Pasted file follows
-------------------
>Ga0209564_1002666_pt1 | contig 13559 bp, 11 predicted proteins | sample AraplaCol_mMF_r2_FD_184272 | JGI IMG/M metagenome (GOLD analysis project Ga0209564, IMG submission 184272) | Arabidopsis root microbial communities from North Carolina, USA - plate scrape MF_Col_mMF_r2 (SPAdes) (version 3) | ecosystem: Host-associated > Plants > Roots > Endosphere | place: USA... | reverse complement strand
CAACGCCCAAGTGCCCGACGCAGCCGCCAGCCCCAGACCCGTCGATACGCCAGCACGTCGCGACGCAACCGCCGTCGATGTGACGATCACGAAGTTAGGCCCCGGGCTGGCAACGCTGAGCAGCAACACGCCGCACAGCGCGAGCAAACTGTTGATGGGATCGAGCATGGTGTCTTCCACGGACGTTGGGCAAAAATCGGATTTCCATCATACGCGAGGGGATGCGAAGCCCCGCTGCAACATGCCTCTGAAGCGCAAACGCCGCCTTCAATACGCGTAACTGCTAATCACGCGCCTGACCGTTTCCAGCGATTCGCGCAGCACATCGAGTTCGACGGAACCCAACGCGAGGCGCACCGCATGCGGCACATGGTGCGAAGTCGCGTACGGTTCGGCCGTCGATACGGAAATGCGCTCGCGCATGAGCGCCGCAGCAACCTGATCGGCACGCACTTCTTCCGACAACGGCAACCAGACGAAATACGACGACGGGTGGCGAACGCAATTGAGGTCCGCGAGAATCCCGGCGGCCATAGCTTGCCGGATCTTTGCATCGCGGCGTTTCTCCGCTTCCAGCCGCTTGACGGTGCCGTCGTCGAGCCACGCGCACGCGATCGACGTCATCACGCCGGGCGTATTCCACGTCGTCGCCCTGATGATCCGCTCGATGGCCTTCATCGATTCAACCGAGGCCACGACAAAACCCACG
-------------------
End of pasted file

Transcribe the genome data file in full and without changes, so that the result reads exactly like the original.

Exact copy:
>Ga0209564_1002666_pt1 | contig 13559 bp, 11 predicted proteins | sample AraplaCol_mMF_r2_FD_184272 | JGI IMG/M metagenome (GOLD analysis project Ga0209564, IMG submission 184272) | Arabidopsis root microbial communities from North Carolina, USA - plate scrape MF_Col_mMF_r2 (SPAdes) (version 3) | ecosystem: Host-associated > Plants > Roots > Endosphere | place: USA... | reverse complement strand
CAACGCCCAAGTGCCCGACGCAGCCGCCAGCCCCAGACCCGTCGATACGCCAGCACGTCGCGACGCAACCGCCGTCGATGTGACGATCACGAAGTTAGGCCCCGGGCTGGCAACGCTGAGCAGCAACACGCCGCACAGCGCGAGCAAACTGTTGATGGGATCGAGCATGGTGTCTTCCACGGACGTTGGGCAAAAATCGGATTTCCATCATACGCGAGGGGATGCGAAGCCCCGCTGCAACATGCCTCTGAAGCGCAAACGCCGCCTTCAATACGCGTAACTGCTAATCACGCGCCTGACCGTTTCCAGCGATTCGCGCAGCACATCGAGTTCGACGGAACCCAACGCGAGGCGCACCGCATGCGGCACATGGTGCGAAGTCGCGTACGGTTCGGCCGTCGATACGGAAATGCGCTCGCGCATGAGCGCCGCAGCAACCTGATCGGCACGCACTTCTTCCGACAACGGCAACCAGACGAAATACGACGACGGGTGGCGAACGCAATTGAGGTCCGCGAGAATCCCGGCGGCCATAGCTTGCCGGATCTTTGCATCGCGGCGTTTCTCCGCTTCCAGCCGCTTGACGGTGCCGTCGTCGAGCCACGCGCACGCGATCGACGTCATCACGCCGGGCGTATTCCACGTCGTCGCCCTGATGATCCGCTCGATGGCCTTCATCGATTCAACCGAGGCCACGACAAAACCCACG